James Bay

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James Bay (French: Baie James) is a large body of water on the southern end of Hudson Bay in Canada. Both bodies of water extend from the Arctic Ocean. James Bay borders the provinces of Quebec and Ontario; islands within the bay (the largest of which is Akimiski Island) are part of Nunavut. The James Bay watershed is the site of several major hydroelectric projects, and is also a destination for river-based recreation. Several communities are located near or alongside James Bay, including a number of Aboriginal communities such as the Kashechewan First Nation and nine communities affiliated with the Crees of northern Quebec.

As with the rest of Hudson Bay the waters of James Bay routinely freeze over in winter. The waters of James Bay are the closest of any seawater to the equator that freeze over in winter.



The bay first came to the attention of Europeans in 1610, when Henry Hudson entered it during his exploration of the larger bay that bears his name. James Bay itself received its name in honour of Thomas James, an English captain who explored the area more thoroughly in 1630 – 1631.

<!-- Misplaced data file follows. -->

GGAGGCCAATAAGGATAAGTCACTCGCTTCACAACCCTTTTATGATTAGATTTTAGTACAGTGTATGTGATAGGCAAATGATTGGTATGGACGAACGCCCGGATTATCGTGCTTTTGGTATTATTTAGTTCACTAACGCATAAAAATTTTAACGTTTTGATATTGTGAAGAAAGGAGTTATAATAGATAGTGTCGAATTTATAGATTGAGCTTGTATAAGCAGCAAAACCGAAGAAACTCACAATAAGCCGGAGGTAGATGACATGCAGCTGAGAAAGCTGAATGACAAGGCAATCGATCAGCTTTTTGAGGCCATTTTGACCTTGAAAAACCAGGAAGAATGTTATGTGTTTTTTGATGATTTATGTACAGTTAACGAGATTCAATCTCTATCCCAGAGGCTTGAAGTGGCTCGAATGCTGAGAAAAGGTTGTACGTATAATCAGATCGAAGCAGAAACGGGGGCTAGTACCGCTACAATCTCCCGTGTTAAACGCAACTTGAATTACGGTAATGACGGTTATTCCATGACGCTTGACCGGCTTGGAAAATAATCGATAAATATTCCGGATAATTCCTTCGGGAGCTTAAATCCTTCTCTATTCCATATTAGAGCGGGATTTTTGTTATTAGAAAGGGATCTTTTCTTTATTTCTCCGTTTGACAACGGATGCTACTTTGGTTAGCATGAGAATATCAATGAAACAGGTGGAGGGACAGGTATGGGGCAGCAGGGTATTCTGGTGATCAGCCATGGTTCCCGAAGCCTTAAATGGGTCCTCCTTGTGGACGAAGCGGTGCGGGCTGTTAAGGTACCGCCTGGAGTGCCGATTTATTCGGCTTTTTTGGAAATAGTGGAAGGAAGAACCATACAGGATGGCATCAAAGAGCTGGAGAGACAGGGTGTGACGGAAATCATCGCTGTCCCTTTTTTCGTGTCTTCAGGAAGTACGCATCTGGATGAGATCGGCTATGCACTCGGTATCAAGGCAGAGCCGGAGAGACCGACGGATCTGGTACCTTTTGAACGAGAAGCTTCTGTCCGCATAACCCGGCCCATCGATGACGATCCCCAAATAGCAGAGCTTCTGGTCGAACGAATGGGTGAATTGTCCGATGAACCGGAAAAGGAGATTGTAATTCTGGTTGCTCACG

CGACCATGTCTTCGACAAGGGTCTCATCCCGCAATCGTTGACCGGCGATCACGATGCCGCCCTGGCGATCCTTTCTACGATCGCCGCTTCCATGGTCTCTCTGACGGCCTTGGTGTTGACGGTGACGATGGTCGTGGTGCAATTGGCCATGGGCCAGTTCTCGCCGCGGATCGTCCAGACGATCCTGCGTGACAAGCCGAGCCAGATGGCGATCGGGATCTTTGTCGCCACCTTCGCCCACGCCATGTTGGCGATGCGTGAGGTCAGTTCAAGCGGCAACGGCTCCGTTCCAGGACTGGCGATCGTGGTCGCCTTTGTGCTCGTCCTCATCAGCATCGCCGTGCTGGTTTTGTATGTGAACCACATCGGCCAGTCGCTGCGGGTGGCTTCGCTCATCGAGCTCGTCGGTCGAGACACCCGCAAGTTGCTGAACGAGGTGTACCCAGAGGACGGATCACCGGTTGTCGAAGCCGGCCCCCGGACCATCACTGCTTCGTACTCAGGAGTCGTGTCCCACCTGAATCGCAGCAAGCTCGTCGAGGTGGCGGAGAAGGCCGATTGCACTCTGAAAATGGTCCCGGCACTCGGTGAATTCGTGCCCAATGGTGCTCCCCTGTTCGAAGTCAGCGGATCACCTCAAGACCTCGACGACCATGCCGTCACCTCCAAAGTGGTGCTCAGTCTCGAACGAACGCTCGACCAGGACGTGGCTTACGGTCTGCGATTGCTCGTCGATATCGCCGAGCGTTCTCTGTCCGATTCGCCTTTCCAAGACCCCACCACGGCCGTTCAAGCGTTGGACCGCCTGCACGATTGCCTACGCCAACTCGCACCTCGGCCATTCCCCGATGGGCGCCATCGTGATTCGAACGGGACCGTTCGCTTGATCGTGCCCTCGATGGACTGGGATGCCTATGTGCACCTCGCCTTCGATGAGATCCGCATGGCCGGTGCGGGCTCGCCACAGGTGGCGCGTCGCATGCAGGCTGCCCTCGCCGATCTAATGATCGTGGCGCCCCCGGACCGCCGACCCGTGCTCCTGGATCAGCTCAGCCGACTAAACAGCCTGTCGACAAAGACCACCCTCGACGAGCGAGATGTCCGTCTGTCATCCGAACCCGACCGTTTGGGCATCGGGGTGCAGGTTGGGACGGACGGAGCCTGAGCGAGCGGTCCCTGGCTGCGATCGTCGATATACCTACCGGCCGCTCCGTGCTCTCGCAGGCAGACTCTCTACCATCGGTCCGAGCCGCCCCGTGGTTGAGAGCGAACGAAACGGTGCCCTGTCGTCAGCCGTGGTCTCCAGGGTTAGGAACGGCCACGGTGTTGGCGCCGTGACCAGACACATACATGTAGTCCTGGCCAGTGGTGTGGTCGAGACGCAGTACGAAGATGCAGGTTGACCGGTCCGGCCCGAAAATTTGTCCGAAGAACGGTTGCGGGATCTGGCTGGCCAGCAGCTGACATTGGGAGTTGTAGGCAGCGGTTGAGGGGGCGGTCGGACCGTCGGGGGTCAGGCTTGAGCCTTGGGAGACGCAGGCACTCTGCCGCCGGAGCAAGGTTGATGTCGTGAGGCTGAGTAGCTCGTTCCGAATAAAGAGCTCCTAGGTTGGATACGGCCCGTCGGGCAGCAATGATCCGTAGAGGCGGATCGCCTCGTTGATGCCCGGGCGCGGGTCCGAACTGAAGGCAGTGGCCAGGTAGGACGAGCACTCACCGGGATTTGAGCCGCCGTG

James Bay is important in the history of Canada as one of the most hospitable parts of the Hudson Bay region (despite its low human population), and as a result its corresponding importance to the Hudson's Bay Company and British expansion into Canada. The fur-trapping duo of explorers Pierre-Esprit Radisson and Médard des Groseilliers convinced the English Crown, primarily Prince Rupert of Bavaria, a favoured cousin of both Charles I and Charles II, that a colonial enterprise in the north would yield wealth in minerals and fur. Des Groseilliers accompanied Captain Zachariah Gillam on the ketch Nonsuch and they jointly founded the first fur-trading post on James Bay, Charles Fort. Their success, though lacking in minerals, was such that the company was chartered by Charles II on their return. This charter granted a complete trading monopoly of the whole Hudson Bay basin (including James Bay) to the company. At the same time, the first English colony on what is now mainland Canada, Rupert's Land, was formed, with the first "capital" being at Charles Fort. The fact that the first colonial governor, Charles Baley (various spellings exist, including, but not limited to "Bailey"), was a Quaker might have been an important factor in the style of relations established between the company and its "trading partners", Canada's First Nations.

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